Parenting
>
Breastfeeding

Colostrum: The First Milk

The thick milk called ‘yellow gold’.

Verified by:
iMumz Expert Panel
|
Updated on:
September 30, 2022

All About Colostrum

Colostrum is the first form of breastmilk that is released by the mammary glands after giving birth. It's nutrient-dense and high in antibodies and antioxidants to build a newborn baby's immune system. It changes to breast milk within two to four days after your baby is born. Colostrum is thicker and more yellow than traditional breast milk. It gets its colour from carotenoids (an antioxidant) and vitamin A. Vitamin A plays a vital role in your baby's vision, skin and immune system. Colostrum is rich in magnesium, which supports your baby’s heart and bones, and copper and zinc, which also support immunity. Colostrum is often a deep, rich yellow or orange colour, almost like the yolk of an egg. This is because it contains high levels of beta carotene. It can sometimes appear white, clear or creamy. It's a thicker consistency than breast milk (or cow's milk), but the thickness varies from person to person. Colostrum is often sticky and can contain faint traces of blood (this is normal).

Very less colostrum is needed

The baby will suck out only about two teaspoons of it. Suckling on colostrum for a few days will get your baby off to the healthiest start in life while stimulating the production of the next course: transitional milk.

What is colostrum made of?

Colostrum is high in protein and low in fat and sugar. It's filled with white blood cells that produce antibodies. These antibodies strengthen your baby's immune system, protecting him or her from infection. Colostrum is highly concentrated and nutrient-dense even in tiny doses, so your baby's tummy doesn't need a lot to reap its benefits. Your body produces colostrum for up to about five days after your baby is born. After approximately three or four days, colostrum will turn to transitional milk. This is often referred to as someone's milk "coming in." Your breasts will feel firm, tender and full. It means your milk supply has increased.

Why is it called ‘yellow gold’?

Let’s look at the nutrients in colostrum:

  • Immunoglobulin A (an antibody).
  • Lactoferrin (a protein that helps prevent infection).
  • Leukocytes (white blood cells).
  • Epidermal growth factor (a protein that stimulates cell growth)

How does it help?

  • Helps strengthen your baby's immune system.
  • Helps to establish a healthy gut by coating the intestines. This helps keep harmful bacteria from 

being absorbed.

  • Offers ideal nutrition for a newborn.
  • Has a laxative effect that helps your baby clear meconium (your baby's first poop) and lessens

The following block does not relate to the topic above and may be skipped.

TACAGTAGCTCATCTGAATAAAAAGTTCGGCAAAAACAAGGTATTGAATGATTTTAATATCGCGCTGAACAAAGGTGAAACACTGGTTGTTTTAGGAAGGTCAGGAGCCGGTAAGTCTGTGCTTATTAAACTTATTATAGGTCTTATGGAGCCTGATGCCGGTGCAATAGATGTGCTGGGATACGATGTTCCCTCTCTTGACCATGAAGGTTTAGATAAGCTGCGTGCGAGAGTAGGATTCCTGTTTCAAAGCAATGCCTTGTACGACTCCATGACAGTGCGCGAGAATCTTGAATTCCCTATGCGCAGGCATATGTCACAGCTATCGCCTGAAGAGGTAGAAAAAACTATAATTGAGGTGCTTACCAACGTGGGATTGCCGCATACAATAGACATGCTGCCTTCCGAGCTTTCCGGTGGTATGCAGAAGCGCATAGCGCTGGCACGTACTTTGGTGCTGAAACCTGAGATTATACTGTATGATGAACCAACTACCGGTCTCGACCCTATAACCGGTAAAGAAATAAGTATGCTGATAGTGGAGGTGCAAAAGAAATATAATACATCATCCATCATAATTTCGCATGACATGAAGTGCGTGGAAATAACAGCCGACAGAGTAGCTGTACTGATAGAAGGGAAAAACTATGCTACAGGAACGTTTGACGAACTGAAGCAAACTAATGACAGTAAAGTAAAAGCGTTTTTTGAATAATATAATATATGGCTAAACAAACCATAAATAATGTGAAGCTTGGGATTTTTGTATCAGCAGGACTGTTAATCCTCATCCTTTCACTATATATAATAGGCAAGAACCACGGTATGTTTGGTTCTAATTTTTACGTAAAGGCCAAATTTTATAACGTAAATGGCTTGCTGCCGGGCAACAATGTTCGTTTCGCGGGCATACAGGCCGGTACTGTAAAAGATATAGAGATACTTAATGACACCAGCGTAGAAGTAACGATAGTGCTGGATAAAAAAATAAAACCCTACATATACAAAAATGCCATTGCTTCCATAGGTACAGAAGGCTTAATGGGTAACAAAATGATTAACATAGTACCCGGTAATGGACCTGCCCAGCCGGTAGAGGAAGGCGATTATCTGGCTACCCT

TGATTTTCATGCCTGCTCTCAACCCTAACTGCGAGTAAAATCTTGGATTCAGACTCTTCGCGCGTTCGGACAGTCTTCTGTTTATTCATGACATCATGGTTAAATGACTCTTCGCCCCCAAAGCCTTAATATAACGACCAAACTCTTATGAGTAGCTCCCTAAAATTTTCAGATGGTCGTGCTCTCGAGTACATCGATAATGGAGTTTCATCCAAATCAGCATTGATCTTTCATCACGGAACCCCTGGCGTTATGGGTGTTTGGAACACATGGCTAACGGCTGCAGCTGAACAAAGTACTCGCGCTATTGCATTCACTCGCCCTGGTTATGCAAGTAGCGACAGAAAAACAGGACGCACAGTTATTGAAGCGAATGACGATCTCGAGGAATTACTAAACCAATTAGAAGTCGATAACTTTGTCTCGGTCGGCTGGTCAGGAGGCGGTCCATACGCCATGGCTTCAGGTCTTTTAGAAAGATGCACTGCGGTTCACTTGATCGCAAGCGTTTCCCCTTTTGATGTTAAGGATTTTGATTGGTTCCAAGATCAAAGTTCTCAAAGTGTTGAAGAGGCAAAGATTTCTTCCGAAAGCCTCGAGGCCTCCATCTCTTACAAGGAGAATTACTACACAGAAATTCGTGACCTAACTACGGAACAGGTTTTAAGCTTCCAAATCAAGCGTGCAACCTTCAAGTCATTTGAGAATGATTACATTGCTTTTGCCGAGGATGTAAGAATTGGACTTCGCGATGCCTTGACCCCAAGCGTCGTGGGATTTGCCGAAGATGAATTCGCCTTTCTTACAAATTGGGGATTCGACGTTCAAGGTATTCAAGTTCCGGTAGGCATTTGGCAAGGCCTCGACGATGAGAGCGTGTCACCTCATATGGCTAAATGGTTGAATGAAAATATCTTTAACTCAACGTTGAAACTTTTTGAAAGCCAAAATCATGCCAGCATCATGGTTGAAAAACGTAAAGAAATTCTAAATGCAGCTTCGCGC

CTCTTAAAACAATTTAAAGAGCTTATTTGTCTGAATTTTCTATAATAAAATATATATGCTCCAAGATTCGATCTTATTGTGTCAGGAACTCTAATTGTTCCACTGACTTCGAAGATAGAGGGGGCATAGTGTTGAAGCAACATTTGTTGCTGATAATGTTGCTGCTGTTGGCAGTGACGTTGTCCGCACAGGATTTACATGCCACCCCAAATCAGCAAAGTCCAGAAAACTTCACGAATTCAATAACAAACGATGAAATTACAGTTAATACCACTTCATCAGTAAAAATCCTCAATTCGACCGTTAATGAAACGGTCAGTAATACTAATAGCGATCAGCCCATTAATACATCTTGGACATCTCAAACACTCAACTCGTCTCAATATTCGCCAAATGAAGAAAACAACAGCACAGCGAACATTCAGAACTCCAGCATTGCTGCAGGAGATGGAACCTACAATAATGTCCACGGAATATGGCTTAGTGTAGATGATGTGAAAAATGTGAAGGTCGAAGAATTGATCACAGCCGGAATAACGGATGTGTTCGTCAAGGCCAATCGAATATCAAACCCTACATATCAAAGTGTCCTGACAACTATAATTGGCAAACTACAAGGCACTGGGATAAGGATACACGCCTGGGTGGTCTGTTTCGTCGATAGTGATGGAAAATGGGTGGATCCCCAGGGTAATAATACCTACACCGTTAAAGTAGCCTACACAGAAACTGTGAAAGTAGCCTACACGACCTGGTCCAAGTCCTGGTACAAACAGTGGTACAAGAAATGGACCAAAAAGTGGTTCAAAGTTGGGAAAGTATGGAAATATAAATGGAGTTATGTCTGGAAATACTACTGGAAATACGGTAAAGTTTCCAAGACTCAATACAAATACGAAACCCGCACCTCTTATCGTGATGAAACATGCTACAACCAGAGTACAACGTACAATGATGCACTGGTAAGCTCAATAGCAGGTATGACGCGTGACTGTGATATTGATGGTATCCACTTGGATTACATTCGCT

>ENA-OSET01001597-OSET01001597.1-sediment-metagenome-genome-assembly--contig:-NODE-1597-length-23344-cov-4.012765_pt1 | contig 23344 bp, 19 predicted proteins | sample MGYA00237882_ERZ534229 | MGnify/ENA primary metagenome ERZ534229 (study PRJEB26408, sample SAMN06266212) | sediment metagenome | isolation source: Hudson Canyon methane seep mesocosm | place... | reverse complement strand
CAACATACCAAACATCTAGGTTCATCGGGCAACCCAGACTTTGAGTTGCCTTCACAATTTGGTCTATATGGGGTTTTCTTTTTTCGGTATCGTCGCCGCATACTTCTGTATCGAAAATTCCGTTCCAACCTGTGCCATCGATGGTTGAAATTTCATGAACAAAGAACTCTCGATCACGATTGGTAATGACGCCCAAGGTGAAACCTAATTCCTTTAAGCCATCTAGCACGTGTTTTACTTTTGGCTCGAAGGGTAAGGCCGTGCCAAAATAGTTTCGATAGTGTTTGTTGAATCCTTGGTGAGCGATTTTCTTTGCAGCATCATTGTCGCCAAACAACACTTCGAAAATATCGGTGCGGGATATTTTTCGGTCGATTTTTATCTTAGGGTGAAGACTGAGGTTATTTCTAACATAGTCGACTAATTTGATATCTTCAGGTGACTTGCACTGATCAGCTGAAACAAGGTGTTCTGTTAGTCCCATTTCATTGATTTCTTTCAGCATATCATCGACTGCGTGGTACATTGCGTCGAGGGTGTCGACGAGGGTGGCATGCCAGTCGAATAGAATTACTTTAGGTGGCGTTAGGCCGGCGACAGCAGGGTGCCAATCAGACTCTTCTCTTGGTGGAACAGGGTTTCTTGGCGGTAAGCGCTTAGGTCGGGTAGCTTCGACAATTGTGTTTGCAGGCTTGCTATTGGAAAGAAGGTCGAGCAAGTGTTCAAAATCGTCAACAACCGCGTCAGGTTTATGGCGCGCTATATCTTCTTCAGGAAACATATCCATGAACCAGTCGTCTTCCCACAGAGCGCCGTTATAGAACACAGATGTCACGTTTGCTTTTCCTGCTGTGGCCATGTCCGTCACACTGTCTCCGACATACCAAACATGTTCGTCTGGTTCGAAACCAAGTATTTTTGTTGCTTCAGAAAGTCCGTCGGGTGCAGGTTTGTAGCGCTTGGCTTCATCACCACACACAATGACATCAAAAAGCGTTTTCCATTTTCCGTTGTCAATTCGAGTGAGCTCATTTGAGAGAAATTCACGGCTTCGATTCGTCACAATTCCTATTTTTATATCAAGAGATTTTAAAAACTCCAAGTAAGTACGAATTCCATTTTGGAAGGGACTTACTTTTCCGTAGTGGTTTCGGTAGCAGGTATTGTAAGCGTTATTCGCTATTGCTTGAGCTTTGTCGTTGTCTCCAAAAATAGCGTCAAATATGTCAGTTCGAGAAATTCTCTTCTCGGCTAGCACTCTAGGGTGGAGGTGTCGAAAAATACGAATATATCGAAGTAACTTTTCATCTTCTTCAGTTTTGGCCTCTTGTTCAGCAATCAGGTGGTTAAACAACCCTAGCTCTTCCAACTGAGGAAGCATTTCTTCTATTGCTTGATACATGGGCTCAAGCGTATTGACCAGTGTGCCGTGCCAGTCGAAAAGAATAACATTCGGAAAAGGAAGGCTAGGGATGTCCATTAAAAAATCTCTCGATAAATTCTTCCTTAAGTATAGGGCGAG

the chance of jaundice.

  • Easy to digest.
  • Helps prevent low blood sugar in full-term babies.

What's the difference between colostrum and breast milk?

Colostrum is a nutrient-rich first milk produced by your breasts during pregnancy. It changes to transitional breast milk a few days after your baby is born. However, small amounts of colostrum remain in your breast milk for several weeks.

There are distinct differences between colostrum and breast milk:

  • Colostrum is filled with immunoglobulins to boost your baby's immune system and protect it from illness.
  • Colostrum has two times as much protein.
  • Colostrum has four times as much zinc.
  • Colostrum is lower in fat and sugar so it's easier to digest.
  • Colostrum is thicker and more yellow.

What are the stages of breast milk?

There are three different stages of breast milk: colostrum, transitional milk and mature milk.

  • Colostrum: Your first milk that lasts between two and four days after birth.
  • Transitional milk: Begins approximately four days after birth and lasts about two weeks.
  • Mature milk: Milk that lasts from approximately 14 days after birth until you are done producing milk.

Is it okay to squeeze out colostrum?

If you want to hand express colostrum for your newborn, follow these steps:

  • Cup your breasts with your hand in a "C" shape. Four fingers should be under your breast and 

your thumb should be above your nipple.

  • Use your thumb and index finger to gently squeeze your areola and nipple.
  • Repeat several times and in a pattern. Apply firm pressure but do not slide your fingers. 

If colostrum doesn't come out, try moving your fingers to another spot.

  • Colostrum should slowly flow out within minutes. It's thick and comes out in drops.
  • You can repeat this a few times per day.

Please note that expressing colostrum before your baby is born carries risks. 

Some people can go into premature labour or begin having contractions.